“Is this seat taken?” I heard a student ask another student, who was holding a seat in the front row of a class I was about to teach.
“Yep — that one’s taken!” He laughingly gestured to his lap. “Want to sit here instead?” he asked softly.
She paused and looked at him silently for a split second before walking away and taking a seat at the back of the class. Not wanting to start the first day of the course on a negative note, I said nothing. I should have.
Many microaggressions are gaffes where the perpetrator is making a misguided attempt at humor. I vividly recall the time I was in training many years ago, and I told my supervising physician about my pregnancy. He responded good-naturedly: “Pregnant? How did you even find the time? We must not be working you hard enough!” I remember mustering a feeble smile, not quite knowing how to respond to his misplaced humor.
A few years ago, I started the Stanford Project Respect initiative to study health care communication and foster mutually respectful interactions between health professionals and their patients. Through this project, my colleagues and I recently conducted research in four medical schools across the country, theresults of which were just published in the journal Academic Medicine. Using professional actors, we reenacted 34 real-life microaggression scenarios paired with comparable “nontoxic” versions of these situations, to serve as controls.
The 68 videos were shown in random order to medical faculty members from the four universities, who were asked to rate each scenario on the frequency of occurrence in real life.
We identified six types of workplace microaggressions reported by women: encountering sexism, sexually inappropriate comments, pregnancy and child care bias, having their abilities underestimated; being relegated to mundane tasks, and feeling excluded and marginalized.
Women uniformly reported that workplace microaggressions were quite common and identified 21 of the scenarios as frequent. We were surprised to find that the men working in the same venues seemed to be blind to microaggressions, calling them uncommon.
As a part of Project Respect, we are collecting real stories from health care personnel across the nation. A successful surgeon recounted her experiences being interviewed by a “manel”— a panel of men — “I was asked how I will be able to effectively communicate in the operating room as a woman and how I plan to navigate that challenge.”
Another woman asked her boss about being appointed to a new position and he responded “Well, I’m just deciding, you know, if I’d like to give you an engagement ring or not. You have to convince me.” A physician from a minority background seemed resigned to her fate: “We are the ‘pink-ghetto’— getting less pay, less resources.”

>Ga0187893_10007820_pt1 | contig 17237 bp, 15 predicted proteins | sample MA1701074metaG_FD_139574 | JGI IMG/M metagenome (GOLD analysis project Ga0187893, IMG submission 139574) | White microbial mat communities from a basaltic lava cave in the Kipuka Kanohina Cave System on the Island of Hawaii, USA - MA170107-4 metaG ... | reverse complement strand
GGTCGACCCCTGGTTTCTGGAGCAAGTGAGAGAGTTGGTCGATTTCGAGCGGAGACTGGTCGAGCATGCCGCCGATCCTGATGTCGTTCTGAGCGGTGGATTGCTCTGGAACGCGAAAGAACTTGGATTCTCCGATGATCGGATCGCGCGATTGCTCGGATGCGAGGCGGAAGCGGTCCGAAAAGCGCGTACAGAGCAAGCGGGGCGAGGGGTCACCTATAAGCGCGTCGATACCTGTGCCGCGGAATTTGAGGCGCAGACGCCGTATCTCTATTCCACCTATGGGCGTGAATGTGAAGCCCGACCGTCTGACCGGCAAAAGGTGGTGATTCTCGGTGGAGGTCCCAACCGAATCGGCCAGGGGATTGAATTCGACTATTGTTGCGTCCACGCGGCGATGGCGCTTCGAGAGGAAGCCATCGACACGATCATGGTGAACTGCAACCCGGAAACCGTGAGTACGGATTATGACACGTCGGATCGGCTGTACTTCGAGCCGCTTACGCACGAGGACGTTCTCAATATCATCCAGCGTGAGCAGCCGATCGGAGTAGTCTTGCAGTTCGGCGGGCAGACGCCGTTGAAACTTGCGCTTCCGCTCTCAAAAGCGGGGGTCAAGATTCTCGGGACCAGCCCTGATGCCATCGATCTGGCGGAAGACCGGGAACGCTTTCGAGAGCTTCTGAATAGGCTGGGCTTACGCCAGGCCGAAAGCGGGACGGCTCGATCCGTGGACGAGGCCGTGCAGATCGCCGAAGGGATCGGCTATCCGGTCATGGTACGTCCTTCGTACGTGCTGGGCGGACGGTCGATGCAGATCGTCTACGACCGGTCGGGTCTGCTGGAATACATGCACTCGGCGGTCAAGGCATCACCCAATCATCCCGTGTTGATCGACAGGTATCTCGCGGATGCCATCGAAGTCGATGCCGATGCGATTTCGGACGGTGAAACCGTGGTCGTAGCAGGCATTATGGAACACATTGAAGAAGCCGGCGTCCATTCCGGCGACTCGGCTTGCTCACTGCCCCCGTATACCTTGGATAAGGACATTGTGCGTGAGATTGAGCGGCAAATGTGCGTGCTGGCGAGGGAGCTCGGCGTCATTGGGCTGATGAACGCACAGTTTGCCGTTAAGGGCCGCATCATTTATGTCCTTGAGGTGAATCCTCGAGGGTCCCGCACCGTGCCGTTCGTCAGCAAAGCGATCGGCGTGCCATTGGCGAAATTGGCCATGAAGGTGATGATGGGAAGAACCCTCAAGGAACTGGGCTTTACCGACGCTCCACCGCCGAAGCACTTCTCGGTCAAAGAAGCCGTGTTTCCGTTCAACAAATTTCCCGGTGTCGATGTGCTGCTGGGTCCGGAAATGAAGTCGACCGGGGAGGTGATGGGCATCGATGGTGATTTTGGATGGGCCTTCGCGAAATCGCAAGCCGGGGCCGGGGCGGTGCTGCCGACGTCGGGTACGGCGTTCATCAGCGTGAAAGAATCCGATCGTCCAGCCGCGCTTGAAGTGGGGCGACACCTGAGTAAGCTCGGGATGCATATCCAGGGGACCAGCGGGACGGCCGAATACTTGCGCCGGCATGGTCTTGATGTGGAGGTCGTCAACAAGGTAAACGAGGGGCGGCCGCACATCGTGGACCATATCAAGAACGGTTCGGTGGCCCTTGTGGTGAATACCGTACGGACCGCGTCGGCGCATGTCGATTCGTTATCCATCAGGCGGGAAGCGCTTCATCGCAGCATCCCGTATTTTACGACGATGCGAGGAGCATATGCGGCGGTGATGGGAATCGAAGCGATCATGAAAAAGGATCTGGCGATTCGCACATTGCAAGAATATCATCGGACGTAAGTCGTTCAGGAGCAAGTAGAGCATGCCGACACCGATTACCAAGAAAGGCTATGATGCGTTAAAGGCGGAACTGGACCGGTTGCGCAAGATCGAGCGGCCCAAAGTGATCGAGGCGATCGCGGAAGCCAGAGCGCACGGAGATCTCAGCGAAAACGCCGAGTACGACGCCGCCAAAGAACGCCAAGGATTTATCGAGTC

In one appalling incident, a lecturer chose a female student to be the podium model for his ultrasound skills demonstration class and referred to a specific angle of the instrument probe as a “money-shot.”
Identifying microaggressions and calling out the aggressor in the moment can be quite daunting as these moments are fleeting, the comments unwitting and outwardly innocuous. But upon closer inspection, we see that microaggressions are rooted in our unconscious biases that are fed by the gender and racial tensions that seethe under the surface and bubble up when we least expect them.
It’s important to note that both and men and women can be microaggressors and that men are not exempt from being the recipients of microaggressions. I have witnessed such events in the workplace, especially in fields where men are the minority, like gynecology and obstetrics.
What can we do to change the culture?
The first step toward solving any problem is diagnosing it. If you are the perpetrator and you catch yourself in the act, apologize immediately and sincerely for your misstep. If you are the recipient, speak up respectfully and promptly in the moment: “Can you please explain what you mean by that comment?” or “That statement is bothersome — I am sure you did not intend it to be that way — I just want you to know how it looked from my point of view.”
Bystanders can play a powerful role in mitigating microaggressions by becoming active “upstanders” and speaking up in the moment to support the recipients and to defuse the situation.
During a large gynecology seminar, a professor known for his pointed questions asked a female student “Can you tell me how much estrogen you have inside you when you are ovulating?” While the mortified student sat in stunned silence, a male classmate stepped in deftly.